Proper 13, A
The feeding of the 5000 is such a familiar story for most of us that it’s hard to grasp its significance. There are two aspects of the context of this story that may help us recover our appreciation.
The first one requires a bit of historical setting on what was happening in Palestine prior to and during the lifetime of Jesus. Remember that when the Hebrews entered the land from Egypt, they were nomads who lived off their flocks. After they entered the promised land they gradually became farmers. They settled into farming villages and the land they owned was passed on to their sons.
When farmers own their own land, they can handle bad years because they always have food for their families. But what was going on in the time Jesus was growing up, was that many farmers lost their land and either moved on to the big city or became tenant farmers, also known as sharecroppers.
I’ve read that at the time Jesus was preaching, just three families owned most of the farm land in Palestine. These families decided what the farmers would grow and they wanted to grow whatever Rome wanted to buy. So the tenant farmers had to plant what they were told, and their own families often went hungry, especially in poor crop years.
Warren Carter, in commenting on this reading, noted that a lack of food was one of the ways people of that time experienced this disparity in power and wealth. “It is also one of the reasons we see so many sick people in the Gospels.”
John Dominc Crossan calls this gradual process the Romanization of Palestine. And the same process was beginning to happen to the fishing business on the Sea of Galilee when Jesus was preaching. This Romanization of Palestine inevitably led to a widening gap between the elites, who owned the resources, and the rest of the population.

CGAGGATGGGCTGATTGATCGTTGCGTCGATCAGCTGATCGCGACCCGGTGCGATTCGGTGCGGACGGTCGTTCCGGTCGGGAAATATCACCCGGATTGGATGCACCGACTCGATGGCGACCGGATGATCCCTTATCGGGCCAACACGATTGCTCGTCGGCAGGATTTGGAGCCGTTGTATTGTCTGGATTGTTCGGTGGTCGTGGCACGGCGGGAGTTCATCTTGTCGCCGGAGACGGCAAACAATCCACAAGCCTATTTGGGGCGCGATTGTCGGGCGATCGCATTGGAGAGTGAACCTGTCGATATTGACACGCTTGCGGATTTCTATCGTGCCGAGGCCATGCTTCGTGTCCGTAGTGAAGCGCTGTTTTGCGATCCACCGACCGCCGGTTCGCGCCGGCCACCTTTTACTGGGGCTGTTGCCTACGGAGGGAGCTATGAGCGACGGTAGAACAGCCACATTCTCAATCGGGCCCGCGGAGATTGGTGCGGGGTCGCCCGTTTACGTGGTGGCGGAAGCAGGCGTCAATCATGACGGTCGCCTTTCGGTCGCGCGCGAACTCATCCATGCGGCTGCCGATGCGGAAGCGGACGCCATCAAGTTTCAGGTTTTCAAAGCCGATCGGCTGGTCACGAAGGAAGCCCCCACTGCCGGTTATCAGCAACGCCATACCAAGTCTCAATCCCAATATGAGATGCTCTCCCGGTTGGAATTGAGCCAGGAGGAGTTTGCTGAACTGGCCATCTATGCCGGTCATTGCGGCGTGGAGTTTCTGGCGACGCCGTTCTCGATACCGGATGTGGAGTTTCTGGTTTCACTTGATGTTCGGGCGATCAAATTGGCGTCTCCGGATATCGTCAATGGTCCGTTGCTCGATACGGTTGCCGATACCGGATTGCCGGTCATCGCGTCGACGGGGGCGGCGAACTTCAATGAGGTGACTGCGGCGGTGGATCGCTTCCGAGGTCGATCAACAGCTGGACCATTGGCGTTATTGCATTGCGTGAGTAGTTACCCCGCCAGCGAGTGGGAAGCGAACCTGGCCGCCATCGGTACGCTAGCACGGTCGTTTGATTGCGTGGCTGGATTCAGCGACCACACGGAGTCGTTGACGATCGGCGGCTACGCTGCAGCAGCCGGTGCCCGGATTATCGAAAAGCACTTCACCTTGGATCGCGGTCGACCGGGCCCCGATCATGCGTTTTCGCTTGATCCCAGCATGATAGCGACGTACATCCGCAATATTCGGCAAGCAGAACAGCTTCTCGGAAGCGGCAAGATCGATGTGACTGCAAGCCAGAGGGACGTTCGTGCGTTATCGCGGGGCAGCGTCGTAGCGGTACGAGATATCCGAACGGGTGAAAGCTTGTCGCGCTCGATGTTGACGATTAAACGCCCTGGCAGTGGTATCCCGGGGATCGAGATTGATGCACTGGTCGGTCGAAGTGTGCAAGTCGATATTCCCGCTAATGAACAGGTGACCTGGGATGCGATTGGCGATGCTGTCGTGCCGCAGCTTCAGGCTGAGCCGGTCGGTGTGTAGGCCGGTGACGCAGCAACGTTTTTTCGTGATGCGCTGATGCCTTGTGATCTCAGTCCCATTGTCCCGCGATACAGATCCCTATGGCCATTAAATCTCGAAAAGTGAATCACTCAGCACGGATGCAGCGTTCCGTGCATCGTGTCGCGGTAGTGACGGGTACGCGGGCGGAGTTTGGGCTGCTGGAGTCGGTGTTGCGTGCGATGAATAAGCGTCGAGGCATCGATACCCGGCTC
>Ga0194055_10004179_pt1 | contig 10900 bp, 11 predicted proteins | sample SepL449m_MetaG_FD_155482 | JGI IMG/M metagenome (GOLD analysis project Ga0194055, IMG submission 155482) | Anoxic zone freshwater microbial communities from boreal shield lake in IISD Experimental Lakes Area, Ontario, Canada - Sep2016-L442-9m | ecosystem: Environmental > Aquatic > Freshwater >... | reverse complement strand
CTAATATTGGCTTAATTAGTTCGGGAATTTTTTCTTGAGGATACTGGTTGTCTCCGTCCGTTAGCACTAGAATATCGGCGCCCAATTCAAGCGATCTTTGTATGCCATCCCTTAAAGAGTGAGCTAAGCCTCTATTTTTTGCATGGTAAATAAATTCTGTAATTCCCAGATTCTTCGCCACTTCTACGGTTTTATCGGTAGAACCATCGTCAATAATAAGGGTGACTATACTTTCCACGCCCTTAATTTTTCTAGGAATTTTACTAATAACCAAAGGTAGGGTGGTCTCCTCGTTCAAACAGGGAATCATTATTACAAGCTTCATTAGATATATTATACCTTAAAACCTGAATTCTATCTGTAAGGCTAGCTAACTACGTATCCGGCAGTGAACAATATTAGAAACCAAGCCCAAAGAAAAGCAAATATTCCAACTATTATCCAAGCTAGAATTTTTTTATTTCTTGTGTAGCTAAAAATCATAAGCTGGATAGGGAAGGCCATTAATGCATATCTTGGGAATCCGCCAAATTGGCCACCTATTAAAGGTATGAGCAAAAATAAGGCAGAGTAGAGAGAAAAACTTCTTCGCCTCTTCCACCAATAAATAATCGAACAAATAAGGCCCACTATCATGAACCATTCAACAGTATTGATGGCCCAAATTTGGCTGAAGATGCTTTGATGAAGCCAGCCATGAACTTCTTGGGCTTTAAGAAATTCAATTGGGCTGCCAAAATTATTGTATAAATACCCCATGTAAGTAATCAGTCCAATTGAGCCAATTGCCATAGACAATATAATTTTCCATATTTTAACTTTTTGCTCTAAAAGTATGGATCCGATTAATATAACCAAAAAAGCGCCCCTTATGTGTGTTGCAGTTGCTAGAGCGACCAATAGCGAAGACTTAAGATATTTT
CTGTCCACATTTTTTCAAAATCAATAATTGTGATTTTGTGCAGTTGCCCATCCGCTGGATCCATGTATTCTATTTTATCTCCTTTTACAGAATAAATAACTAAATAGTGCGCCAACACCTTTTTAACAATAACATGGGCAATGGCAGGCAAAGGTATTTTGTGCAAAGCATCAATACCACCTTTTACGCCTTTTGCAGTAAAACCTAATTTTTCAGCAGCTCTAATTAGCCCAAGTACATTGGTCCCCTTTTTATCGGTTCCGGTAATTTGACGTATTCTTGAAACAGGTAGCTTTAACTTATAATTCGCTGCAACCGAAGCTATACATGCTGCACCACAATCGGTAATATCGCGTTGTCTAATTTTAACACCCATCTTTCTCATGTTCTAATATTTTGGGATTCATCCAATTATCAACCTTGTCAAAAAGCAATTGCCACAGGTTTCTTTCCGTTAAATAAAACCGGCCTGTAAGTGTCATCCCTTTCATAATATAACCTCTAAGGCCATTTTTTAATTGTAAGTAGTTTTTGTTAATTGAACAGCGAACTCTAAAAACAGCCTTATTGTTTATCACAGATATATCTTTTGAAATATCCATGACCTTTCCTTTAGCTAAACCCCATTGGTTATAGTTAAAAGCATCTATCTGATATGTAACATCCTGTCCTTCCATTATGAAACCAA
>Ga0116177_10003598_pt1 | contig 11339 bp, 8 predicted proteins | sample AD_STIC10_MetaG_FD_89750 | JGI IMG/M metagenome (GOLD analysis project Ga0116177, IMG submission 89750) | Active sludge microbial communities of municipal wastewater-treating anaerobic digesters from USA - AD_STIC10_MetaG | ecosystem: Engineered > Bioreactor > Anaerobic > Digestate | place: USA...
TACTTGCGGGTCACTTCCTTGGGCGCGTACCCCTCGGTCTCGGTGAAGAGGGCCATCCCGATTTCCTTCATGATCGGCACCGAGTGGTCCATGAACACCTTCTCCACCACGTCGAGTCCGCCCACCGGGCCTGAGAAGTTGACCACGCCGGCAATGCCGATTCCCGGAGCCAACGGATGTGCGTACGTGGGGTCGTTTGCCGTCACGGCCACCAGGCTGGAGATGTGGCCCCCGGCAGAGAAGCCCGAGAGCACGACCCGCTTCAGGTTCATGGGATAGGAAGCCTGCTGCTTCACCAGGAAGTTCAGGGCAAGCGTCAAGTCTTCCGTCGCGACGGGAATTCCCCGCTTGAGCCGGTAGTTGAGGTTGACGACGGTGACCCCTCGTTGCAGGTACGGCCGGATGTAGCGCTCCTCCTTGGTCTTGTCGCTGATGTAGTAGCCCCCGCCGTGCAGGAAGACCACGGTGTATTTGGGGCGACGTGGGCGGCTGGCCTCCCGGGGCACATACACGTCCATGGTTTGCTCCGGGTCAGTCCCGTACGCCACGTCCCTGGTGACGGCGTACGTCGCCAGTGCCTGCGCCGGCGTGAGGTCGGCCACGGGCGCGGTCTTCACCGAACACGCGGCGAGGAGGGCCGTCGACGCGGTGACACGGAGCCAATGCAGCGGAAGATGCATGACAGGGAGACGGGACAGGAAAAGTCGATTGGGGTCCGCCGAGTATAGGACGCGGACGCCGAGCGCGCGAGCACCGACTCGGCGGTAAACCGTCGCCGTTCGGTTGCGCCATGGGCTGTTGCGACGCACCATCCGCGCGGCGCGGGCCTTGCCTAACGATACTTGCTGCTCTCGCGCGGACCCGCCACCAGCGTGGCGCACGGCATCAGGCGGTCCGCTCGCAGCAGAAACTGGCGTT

The second thing to consider is how Matthew sets the context for the telling of this miracle story. We’ve heard in the last few weeks numerous parables about the Kingdom of God. It’s like a mustard seed, it’s like yeast, it’s like a pearl of great price, it’s like a net thrown into the sea, etc.
These are followed by the story of Herod’s birthday party, where all the elite gathered to feast on sumptuous food and the very best wines. They were entertained by the dancing of his step daughter Salome. When Herod promised her whatever she wanted in return, she asked for the head of John the Baptist on a platter. Herod complied and John’s head was brought in to the dinner party on a platter.
Consider the contrast of this to the feeding of the 5000, which immediately follows. Here we have a large crowd of country people, probably mostly farmers and fishermen, who stay with Jesus into the dinner hour. Jesus takes 5 loaves and two fish, blesses them and feeds the entire crowd with basketfuls left over. Not rich food, not fancy food, but fish and bread, just enough for everyone to be fed and some left over – so say, only a small bit more than enough. No fancy wine, no killing, no body parts carried in on a platter.